As per your votes before break, the theme for final presentations will be Inventions. Since two related categories tied, I’m willing to keep it broad: you may either 1) discuss an important invention in your field or 2) propose a needed, non-existent invention in your field.
Purpose: to have you prepare for and understand the relationship between written and spoken text. Also, you will need to competently speak to colleagues at some point in your professional life, so now’s a good time to practice.
Assume a general audience for your presentation. Your delivery can be somewhat informal, but should stay within the bounds of professional conduct.
You need to give an idea of what your field is, why this invention is/would be important, and what led up to its creation. Pick a narrow enough topic for the time allowed. If you’re imagining an invention, you should likely address the probability of creation. If you’re telling us about an existing invention, make sure you don’t just give a historical lecture. Keep in mind the 5 Ws of contextualizing information: who, what, where, when, why (and often, how). Regardless of your invention, your goal should be to make us care about your topic as you inform or persuade us.
You’ll have 7 minutes (+/- 30 seconds) to present. This includes set-up time. Going outside this range will result in a full letter drop in your presentation grade, so practice your timing. To help you with this, I’m requiring you to hand in a draft of your presentation on the day you present. This could mean a write-up, copies of your notecards, a detailed outline of what you’re going to discuss, your drafting pages…whatever you used to prepare and give your presentation. This should include a Reference page in APA style with the sources you used for your presentation.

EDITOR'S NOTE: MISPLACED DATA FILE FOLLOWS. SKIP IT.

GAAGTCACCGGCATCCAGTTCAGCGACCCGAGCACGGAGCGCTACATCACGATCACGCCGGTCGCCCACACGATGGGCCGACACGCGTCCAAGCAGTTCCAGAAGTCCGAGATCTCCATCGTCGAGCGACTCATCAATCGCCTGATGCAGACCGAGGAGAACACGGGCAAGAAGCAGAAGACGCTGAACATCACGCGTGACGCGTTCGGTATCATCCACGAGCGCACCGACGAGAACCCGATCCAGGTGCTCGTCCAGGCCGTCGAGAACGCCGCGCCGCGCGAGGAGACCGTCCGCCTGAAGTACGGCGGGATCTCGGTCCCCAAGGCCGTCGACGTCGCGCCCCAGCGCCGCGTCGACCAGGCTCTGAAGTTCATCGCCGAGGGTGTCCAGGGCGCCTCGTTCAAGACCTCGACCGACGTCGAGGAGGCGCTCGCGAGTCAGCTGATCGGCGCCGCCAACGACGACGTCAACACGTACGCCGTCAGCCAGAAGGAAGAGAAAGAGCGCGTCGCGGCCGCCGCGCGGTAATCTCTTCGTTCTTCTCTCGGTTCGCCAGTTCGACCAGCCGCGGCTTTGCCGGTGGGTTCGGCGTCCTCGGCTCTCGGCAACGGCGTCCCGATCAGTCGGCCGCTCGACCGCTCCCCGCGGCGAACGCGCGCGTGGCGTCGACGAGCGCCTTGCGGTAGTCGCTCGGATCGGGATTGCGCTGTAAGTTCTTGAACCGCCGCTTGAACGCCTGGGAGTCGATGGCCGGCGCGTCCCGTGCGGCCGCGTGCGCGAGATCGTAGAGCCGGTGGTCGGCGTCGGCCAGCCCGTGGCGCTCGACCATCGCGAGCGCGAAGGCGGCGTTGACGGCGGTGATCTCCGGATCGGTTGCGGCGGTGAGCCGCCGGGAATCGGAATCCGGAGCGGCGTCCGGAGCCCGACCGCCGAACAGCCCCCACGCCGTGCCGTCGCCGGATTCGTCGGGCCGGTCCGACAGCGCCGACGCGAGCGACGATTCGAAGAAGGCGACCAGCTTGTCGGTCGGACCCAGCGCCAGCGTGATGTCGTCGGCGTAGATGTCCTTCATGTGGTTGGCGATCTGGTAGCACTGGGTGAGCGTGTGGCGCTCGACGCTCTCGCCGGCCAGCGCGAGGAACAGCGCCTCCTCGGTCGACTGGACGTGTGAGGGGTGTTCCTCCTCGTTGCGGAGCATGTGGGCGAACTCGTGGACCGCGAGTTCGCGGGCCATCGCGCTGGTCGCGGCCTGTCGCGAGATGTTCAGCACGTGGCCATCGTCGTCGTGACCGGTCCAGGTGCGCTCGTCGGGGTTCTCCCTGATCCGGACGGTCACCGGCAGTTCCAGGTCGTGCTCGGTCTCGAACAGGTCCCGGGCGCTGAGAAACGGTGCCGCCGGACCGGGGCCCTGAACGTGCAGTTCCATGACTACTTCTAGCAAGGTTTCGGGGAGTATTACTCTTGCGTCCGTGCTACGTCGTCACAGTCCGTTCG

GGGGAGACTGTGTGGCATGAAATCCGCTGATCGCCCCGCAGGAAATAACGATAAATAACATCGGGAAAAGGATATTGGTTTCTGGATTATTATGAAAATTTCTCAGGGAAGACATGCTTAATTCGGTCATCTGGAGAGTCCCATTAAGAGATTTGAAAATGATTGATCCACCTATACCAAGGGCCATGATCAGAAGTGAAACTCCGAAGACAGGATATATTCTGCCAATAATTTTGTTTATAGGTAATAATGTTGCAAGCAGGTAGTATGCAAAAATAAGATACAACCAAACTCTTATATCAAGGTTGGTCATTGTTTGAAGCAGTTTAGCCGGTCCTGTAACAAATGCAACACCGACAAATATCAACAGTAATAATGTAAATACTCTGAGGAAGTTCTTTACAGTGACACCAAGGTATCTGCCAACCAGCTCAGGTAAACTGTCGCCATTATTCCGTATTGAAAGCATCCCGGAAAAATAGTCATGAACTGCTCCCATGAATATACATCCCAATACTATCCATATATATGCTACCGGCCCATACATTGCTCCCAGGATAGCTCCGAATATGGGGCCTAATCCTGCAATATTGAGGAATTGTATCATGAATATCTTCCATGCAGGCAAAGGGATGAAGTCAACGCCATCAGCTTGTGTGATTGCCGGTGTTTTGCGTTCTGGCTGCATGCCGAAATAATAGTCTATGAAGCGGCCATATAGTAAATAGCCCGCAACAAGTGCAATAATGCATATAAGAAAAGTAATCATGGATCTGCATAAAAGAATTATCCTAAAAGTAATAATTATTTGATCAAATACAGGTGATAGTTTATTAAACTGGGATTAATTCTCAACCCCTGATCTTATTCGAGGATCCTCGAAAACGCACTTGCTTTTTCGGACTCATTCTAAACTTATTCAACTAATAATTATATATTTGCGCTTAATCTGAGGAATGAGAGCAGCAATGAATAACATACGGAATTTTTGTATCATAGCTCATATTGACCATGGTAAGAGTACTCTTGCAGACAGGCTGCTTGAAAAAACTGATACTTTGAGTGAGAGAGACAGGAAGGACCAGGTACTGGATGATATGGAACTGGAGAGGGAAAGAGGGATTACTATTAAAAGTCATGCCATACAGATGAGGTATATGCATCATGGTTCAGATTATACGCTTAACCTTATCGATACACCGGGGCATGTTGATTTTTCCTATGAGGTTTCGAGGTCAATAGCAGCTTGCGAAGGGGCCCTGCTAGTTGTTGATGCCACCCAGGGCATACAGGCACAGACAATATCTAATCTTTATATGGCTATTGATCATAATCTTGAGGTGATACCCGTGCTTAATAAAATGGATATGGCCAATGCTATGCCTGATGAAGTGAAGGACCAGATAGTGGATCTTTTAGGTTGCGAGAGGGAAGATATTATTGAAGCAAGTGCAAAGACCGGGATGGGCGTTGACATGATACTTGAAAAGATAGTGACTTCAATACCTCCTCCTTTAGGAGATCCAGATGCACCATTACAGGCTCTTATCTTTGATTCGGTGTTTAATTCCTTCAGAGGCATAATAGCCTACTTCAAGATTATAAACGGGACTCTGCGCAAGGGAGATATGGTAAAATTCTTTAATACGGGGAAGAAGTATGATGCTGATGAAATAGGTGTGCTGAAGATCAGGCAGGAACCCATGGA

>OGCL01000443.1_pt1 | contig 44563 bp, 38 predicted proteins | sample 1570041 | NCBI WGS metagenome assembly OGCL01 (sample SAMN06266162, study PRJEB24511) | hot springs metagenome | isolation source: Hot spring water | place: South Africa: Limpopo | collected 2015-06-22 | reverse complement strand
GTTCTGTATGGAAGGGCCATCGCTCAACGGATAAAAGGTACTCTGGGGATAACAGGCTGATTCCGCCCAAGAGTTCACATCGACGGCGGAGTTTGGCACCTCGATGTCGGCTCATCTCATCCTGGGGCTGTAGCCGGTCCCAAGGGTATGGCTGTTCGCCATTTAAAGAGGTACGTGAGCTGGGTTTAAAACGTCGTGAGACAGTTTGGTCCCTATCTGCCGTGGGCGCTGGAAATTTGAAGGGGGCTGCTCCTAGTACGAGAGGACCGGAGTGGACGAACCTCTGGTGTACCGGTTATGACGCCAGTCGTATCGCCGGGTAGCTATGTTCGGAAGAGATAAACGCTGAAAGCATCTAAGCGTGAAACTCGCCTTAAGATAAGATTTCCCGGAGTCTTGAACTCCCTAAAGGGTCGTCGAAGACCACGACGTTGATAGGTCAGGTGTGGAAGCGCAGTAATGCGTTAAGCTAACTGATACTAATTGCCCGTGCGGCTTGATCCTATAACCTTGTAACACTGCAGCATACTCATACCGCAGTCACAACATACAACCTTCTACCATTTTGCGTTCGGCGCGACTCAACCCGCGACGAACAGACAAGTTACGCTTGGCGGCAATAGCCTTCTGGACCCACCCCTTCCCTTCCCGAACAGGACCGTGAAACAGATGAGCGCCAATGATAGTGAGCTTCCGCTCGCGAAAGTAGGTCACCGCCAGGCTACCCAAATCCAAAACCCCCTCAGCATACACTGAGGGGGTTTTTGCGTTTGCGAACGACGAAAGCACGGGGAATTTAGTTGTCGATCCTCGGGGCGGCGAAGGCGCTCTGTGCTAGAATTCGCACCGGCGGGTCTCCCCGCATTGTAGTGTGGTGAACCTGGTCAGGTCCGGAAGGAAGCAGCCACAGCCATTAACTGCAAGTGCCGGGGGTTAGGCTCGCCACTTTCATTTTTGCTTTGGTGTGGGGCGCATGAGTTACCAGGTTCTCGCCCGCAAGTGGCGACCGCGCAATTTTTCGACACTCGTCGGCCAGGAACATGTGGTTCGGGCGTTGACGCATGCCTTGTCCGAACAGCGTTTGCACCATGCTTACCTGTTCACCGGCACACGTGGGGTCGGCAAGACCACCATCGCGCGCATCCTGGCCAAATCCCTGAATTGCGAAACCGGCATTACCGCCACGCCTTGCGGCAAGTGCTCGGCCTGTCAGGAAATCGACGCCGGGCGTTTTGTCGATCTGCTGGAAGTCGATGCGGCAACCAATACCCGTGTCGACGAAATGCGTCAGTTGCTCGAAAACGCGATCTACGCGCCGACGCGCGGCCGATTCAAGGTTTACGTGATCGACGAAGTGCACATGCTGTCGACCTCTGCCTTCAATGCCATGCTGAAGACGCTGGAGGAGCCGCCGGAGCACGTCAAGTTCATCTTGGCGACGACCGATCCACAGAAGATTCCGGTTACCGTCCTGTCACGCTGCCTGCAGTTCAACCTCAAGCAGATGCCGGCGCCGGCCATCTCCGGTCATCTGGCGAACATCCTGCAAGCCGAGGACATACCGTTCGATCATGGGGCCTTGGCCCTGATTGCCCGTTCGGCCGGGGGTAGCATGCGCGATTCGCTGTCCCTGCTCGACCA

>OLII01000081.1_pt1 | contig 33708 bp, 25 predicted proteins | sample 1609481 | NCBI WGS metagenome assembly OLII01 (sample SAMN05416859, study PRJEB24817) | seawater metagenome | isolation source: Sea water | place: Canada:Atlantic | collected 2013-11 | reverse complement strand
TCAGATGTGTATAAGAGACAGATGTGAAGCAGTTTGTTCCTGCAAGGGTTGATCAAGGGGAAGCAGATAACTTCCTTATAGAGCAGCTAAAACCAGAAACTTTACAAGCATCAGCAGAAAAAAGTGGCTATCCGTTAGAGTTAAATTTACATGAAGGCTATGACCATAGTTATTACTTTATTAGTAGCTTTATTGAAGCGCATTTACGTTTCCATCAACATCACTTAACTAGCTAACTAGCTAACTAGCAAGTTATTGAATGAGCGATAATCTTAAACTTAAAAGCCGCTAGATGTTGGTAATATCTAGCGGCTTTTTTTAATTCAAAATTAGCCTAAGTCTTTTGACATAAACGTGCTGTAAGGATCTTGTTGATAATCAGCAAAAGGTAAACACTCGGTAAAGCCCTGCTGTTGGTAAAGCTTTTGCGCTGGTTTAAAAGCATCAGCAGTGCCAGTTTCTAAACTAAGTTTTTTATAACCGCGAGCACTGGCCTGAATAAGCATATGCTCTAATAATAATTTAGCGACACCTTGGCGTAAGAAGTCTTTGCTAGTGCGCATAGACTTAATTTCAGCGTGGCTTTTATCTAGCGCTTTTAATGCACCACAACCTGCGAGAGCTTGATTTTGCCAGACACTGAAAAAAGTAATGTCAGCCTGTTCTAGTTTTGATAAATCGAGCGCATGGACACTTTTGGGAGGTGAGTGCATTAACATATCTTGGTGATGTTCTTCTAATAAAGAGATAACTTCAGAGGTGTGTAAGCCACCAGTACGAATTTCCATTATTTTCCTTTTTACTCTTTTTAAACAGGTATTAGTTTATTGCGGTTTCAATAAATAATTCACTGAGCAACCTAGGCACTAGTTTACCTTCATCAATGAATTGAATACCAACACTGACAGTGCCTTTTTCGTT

- Don’t be boring. Seriously: find something to talk about that interests you.
- Use visual aids when appropriate.
- If you use PowerPoint (NOT required), do not fill your slides with text.
- Speak extemporaneously, meaning, DO NOT read your presentation to us. This takes practice.
- Speak loudly, clearly, and at an appropriate pace for your topic.
- Listen closely to other speakers. If I get a sense that you’re not listening, I will quiz you on the information presented that day.
- Read ch. 14 for more suggestions about presentations.
We will sign up for presentation times and topics the week after conferences. During presentations, listeners are expected to give feedback (more on this later).
REMEMBER: You must bring ideas for your final presentation to your conference with me.
By way of example:
Here’s one model of a talk that’s engaging, incorporates technology, and manages to explore field-specific research. Amy Cuddy teaches us about the importance of non-verbal language.
Here’s another fairly engaging speaker, Dr. Russell Barkley, who uses PowerPoint (sparingly). I’d argue, however, that he speaks a bit too quickly for his subject matter.
Conversely, here’s a rather boring introduction to an equally lackluster speech, mostly due to its improvisational nature.